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The frustrations of heaven's fragrance: an analysis and translation of Guan Hanqing's Qian dayin zhichong xie tianxiang

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This thesis examines the play Qian Dayin zhichong Xie Tianxiang, written by the Yuan dynasty (1271-1368) playwright Guan Hanqing (c.1225-1302). The first chapter of this paper provides brief background information about northern style Yuan drama (zaju) as well as a

This thesis examines the play Qian Dayin zhichong Xie Tianxiang, written by the Yuan dynasty (1271-1368) playwright Guan Hanqing (c.1225-1302). The first chapter of this paper provides brief background information about northern style Yuan drama (zaju) as well as a plot summary and notes about the analysis and translation. Through a close reading of the play, I hope to illustrate how the play's complicated ending and lack of complete resolution reveals why it has received relatively little attention from scholars who have previously discussed other strong, intelligent female characters in Guan Hanqing's plays. The second chapter of this thesis includes translation of the play that is comprised of a wedge preceding the four acts. Before each act of the play is a critical introduction and analysis of the act to follow. Although many of Guan Hanqing's plays have been translated into English, this play has never been translated.

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2011

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Space of Imagination, Beauty, and Romance: Yuan Sanqu’s Representation of Female Imagery of the Pleasure Quarters

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This dissertation explores the representation of female imagery associated with the Yuan pleasure quarters by examining a reservoir of Yuan sanqu. Previous scholarship has studied this topic using either historical material or zaju drama texts but has more or less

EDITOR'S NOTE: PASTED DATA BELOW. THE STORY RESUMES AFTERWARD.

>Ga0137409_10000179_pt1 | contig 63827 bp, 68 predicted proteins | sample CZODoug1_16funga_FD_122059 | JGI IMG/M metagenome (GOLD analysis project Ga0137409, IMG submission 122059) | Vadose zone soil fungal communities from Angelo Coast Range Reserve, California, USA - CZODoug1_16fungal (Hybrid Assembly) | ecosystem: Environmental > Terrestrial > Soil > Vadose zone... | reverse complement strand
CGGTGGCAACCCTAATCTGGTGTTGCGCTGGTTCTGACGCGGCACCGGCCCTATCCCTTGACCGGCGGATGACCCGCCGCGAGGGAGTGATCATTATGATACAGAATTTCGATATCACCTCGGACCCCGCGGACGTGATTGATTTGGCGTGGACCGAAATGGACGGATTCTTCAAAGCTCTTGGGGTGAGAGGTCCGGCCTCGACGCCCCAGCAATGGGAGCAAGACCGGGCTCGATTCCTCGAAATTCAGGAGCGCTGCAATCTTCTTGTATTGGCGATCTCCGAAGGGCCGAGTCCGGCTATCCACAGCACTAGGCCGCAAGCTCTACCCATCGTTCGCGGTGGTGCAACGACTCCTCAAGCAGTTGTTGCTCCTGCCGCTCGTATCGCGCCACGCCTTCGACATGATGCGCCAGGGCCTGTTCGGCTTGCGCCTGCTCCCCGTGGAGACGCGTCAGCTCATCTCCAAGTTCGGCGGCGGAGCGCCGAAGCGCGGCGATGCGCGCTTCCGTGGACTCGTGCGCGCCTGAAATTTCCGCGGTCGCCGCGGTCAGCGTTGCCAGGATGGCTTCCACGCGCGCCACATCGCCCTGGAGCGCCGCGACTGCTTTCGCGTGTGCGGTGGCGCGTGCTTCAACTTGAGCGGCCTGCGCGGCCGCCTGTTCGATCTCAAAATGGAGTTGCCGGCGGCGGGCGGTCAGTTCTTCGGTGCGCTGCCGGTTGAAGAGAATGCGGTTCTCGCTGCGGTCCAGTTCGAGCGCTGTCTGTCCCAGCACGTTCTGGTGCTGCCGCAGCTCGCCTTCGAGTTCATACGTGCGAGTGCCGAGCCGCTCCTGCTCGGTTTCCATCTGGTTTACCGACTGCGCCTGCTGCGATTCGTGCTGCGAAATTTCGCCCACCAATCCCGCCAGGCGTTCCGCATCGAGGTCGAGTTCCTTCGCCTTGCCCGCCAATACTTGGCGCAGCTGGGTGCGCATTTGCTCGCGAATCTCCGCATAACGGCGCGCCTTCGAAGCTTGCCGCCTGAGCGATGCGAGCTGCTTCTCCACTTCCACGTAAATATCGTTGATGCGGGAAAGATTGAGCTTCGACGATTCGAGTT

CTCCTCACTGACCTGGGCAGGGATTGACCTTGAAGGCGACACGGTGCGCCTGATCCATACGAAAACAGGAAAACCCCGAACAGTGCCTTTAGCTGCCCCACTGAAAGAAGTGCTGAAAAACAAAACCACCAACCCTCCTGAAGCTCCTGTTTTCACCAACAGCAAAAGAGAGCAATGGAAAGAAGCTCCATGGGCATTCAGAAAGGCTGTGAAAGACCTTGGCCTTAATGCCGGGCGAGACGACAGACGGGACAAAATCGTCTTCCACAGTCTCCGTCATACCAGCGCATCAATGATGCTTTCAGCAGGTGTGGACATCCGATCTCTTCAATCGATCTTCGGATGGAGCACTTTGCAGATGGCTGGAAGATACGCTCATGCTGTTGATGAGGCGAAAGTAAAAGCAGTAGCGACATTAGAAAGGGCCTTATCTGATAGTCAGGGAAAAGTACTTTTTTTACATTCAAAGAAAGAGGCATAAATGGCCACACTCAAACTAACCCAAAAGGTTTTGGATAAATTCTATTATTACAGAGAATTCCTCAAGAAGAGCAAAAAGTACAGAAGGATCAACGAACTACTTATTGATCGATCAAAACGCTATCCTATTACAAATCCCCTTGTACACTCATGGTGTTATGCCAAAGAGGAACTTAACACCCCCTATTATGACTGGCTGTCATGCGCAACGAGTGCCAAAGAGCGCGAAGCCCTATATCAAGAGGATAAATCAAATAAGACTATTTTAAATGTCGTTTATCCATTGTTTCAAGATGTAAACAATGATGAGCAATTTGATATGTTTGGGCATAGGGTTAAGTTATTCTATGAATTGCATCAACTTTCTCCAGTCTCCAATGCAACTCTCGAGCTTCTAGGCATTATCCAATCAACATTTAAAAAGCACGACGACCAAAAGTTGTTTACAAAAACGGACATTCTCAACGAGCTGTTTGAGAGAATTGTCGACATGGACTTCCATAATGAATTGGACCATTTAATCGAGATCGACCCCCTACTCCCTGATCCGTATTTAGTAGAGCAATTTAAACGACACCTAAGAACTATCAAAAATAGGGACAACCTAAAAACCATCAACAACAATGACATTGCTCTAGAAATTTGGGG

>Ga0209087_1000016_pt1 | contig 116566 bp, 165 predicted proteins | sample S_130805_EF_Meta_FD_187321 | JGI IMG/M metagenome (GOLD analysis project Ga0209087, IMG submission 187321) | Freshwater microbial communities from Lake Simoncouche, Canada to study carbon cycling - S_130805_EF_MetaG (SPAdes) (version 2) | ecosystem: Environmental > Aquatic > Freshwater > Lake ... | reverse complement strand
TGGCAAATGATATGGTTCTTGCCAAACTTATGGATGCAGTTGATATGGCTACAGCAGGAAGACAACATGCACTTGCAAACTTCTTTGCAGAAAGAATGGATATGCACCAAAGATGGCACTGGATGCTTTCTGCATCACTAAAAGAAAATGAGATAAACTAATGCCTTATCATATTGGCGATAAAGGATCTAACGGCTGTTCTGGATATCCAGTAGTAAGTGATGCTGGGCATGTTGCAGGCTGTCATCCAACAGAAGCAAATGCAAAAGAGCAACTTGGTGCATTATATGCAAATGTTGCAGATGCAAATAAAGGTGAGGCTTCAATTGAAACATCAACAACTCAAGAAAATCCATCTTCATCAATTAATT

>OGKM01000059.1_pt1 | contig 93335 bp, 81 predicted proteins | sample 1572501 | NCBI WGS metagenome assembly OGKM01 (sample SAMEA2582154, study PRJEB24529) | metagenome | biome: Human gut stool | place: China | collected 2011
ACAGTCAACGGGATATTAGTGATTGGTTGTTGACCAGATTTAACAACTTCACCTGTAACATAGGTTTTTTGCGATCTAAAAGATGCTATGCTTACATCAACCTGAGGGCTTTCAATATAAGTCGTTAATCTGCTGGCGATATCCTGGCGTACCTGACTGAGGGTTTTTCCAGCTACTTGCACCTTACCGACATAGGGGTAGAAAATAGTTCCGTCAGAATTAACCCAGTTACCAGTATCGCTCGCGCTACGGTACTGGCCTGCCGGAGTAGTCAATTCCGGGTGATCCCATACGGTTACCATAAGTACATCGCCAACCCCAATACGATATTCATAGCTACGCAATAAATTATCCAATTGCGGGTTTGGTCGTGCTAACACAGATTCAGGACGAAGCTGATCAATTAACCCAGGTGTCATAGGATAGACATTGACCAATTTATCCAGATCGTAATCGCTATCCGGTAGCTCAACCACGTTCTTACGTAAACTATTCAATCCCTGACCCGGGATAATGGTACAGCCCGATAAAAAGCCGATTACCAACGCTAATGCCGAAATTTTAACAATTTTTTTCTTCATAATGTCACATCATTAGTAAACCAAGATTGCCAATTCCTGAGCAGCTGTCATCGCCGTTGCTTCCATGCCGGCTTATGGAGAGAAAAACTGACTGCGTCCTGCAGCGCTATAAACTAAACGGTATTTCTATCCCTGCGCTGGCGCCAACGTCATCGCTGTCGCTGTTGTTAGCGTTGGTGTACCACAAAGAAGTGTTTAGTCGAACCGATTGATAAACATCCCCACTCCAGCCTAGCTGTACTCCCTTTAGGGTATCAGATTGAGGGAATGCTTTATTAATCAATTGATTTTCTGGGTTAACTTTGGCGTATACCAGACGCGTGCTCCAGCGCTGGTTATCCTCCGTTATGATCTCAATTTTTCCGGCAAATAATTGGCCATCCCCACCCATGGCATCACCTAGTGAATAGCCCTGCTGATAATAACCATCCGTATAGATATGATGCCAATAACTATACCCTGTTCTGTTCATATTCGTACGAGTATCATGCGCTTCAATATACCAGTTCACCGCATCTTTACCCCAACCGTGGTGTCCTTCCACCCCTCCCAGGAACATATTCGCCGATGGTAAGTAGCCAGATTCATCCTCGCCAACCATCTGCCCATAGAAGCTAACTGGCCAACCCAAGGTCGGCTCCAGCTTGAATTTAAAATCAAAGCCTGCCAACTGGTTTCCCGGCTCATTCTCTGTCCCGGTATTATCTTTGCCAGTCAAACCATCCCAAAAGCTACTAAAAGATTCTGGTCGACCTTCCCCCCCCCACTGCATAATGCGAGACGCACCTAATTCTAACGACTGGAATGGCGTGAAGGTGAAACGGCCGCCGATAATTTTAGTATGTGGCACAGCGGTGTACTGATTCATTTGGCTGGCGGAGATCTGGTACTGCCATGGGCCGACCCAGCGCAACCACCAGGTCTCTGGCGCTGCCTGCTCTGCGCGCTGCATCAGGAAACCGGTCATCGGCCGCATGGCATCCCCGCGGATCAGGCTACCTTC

This dissertation explores the representation of female imagery associated with the Yuan pleasure quarters by examining a reservoir of Yuan sanqu. Previous scholarship has studied this topic using either historical material or zaju drama texts but has more or less ignored the voluminous corpus of sanqu. Furthermore, scholarly inquiries of Yuan sanqu either have emphasized its development from the Song ci lyrical tradition or its colloquial features. In consequence, the complexity of sanqu as an independent literary genre has been neglected. Using the representation of female imagery of the pleasure quarters in Yuan sanqu as an entry point, on one hand, this dissertation examines the dynamics of this urban and textual space. On the other, it focuses on rarely-studied sanqu pieces and analyzes them in a new light. The pleasure quarters and the production of Yuan sanqu are closely related to each other. In particular, the pleasure quarters are both revealed through the creative process of sanqu and have established sanqu as a distinctive aesthetic experience. The first chapter will focus on women of the pleasure quarters from the perspective of their hierarchical distinctions in terms of beauty, performative nature, and desirability as companions. Chapter two discusses the representation of women of the pleasure quarters in Yuan sanqu. Distinctive from the exclusive focus on privileged outstanding courtesans in poetic and lyrical tradition, Yuan sanqu depicted women from different registers of pleasure quarters. Thus, the genre formulated a diverse picture of images, rhetoric, and modalities. Chapter three examines a major literary tradition mainly sustained by the Yuan sanqu tradition, which is the story of Shuang Jian and Su Xiaoqing. As one of the most important and widespread literary traditions at play during the Yuan, Yuan sanqu writers’ representation of this pleasure-quarters-based story manifests the fulness and diversity of Yuan sanqu as a distinctive literary genre. In the epilogue, I focus on a zaju script by Ma Zhiyuan and an anonymous song suite in relation to this story. By so doing, I intend to show how Yuan qu lyrics incorporated the poetic, lyrical, and dramatic traditions in a somewhat promiscuous way.